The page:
Posted on October 13, 2011 by iMFdirect
By Nemat Shafik
(Version in عربي)
Of the three main pillars of the IMF’s work, technical assistance has been a sort of middle child; it doesn’t get the attention of the oldest and youngest children, yet in many ways is the glue that holds the family together.
The other two pillars are well known: we lend money to countries in times of need and crisis, and conduct annual check-ups of their economies and financial systems, known as surveillance.
As countries around the world cope with the global economic crisis, the IMF’s technical assistance is a vital part of the work that we do to help countries prevent, prepare for and resolve crises. Technical assistance also helps countries master the form and details to govern themselves in an effective and legitimate way. Continue reading
Filed under: Advanced Economies, Africa, Economic Crisis, IMF, International Monetary Fund, Low-income countries | Tagged: advanced economies, Africa, capacity building, civil society organizations, crisis prevention, donor countries, global economic crisis, IMF, International Monetary Fund, low-income countries, regional technical assistance centers, technical assistance, training | 20 Comments »
Posted on October 13, 2011 by iMFdirect
By Anoop Singh
(Versions in 中文, 日本語)
Recent large equity sell-offs across Asia and safe haven flows into Japan illustrate perfectly the region’s vulnerabilities to further global shocks. While the region’s fundamentals—built up over the past decade—remain relatively strong, economic uncertainties in Europe and the United States pose large downside risks.
The world economy has entered a dangerous new phase and, as the IMF’s Managing Director stated recently, “what makes the situation all the more urgent is that it has implications for every country.”
Our Regional Economic Outlook for Asia and the Pacific emphasizes these risks, and stresses the need for policymakers to remain vigilant and nimble in this extraordinarily uncertain climate. The view from here in Tokyo—looking out at the region—may be more serene than the view from other advanced country capitals, but there are storm clouds on the horizon. Continue reading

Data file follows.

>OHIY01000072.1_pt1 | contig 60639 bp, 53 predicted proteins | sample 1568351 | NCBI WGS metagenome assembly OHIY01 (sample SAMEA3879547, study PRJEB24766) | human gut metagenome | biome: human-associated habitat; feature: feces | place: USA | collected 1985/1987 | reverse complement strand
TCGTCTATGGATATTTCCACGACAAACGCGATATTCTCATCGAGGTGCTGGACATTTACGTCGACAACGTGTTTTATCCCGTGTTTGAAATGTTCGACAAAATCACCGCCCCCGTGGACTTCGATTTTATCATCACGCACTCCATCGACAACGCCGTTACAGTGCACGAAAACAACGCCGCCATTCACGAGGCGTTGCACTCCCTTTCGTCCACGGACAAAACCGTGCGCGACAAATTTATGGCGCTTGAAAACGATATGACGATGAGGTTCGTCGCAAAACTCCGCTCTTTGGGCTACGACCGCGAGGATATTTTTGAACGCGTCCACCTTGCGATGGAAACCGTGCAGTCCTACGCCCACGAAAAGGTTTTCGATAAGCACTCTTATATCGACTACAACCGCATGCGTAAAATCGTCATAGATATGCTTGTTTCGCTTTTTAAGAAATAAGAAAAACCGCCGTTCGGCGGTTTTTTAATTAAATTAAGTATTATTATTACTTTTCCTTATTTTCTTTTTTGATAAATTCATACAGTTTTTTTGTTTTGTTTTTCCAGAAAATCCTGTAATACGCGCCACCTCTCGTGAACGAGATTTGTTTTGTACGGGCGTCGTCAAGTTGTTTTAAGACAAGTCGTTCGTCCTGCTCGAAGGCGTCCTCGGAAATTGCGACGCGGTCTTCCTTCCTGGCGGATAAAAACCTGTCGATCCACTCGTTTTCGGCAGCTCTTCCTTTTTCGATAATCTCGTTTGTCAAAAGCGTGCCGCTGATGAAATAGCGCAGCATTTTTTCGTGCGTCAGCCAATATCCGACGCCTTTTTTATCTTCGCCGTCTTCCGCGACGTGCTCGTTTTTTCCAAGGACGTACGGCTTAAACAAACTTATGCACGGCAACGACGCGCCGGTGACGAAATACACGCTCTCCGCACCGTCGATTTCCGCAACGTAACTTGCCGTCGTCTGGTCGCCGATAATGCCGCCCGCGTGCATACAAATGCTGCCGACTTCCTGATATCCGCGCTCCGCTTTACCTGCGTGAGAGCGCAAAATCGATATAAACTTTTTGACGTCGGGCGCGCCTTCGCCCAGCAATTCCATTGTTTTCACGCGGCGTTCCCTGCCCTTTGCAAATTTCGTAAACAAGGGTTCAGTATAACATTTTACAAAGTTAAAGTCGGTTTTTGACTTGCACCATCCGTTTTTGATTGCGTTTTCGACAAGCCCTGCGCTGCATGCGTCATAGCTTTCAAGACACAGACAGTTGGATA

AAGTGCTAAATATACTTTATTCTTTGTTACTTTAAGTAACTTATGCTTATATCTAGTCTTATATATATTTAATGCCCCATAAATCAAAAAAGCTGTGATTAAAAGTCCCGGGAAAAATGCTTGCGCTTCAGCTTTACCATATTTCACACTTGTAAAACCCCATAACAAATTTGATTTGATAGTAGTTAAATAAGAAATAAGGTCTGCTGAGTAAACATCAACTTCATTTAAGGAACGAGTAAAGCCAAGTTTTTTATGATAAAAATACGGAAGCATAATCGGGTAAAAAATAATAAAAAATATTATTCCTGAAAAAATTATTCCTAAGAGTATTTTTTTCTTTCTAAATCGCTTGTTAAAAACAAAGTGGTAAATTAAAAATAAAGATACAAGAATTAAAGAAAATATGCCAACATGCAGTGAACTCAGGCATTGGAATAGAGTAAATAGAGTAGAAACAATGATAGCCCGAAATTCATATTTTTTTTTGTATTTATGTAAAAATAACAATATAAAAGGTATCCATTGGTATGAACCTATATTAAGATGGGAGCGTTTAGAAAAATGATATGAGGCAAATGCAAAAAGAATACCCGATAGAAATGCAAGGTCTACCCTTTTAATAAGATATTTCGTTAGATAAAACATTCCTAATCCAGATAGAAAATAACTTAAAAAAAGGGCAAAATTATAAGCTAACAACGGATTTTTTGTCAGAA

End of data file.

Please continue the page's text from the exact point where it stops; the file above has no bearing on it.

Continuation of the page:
Filed under: Asia, Economic outlook, Emerging Markets, Europe, growth, IMF, Inequality, International Monetary Fund, Low-income countries | Tagged: credit growth, derivative markets, domestic demand, downside risks, economic rebalancing, external shocks, foreign investors, global demand, iMFdirect, inclusive growth, inflation, infrastructure investment, International Monetary Fund, monetary policy, overheating, Regional Economic Outlook: Asia and Pacific, stressed banks, unemployment | 1 Comment »
Posted on October 5, 2011 by iMFdirect
By Nicolás Eyzaguirre
(Version in Español)
As the European crisis lingers and advanced economies stall, the next six to eighteen months will be challenging for Latin America. Increased global uncertainties may create headwinds for the region—greater stress in the global economy and markets—tailwinds, if the advanced countries’ problems are tackled and economies spring back to life, or volatile gusts—weak growth and continued uncertainty—like we are seeing now.
But it’s not easy to forecast the future of Latin America in these uncertain times, as we discuss in our just-published Regional Economic Outlook for Western Hemisphere. (Here I focus on Latin America, but our report covers the whole region, including North America, Central America, and the Caribbean.)
Today’s global uncertainties are virtually unprecedented. But then again, much of Latin America is stronger today than in past decades. Continue reading
Filed under: Economic outlook, Economic research, International Monetary Fund, Latin America | Tagged: commodity prices, current account deficits, financial market turbulence, financial risks, financial system, fiscal consolidation, global financial markets, government budgets, iMFdirect, inflation, International Monetary Fund, liquidity, monetary policy, Regional Economic Outlook: Western Hemisphere | 5 Comments »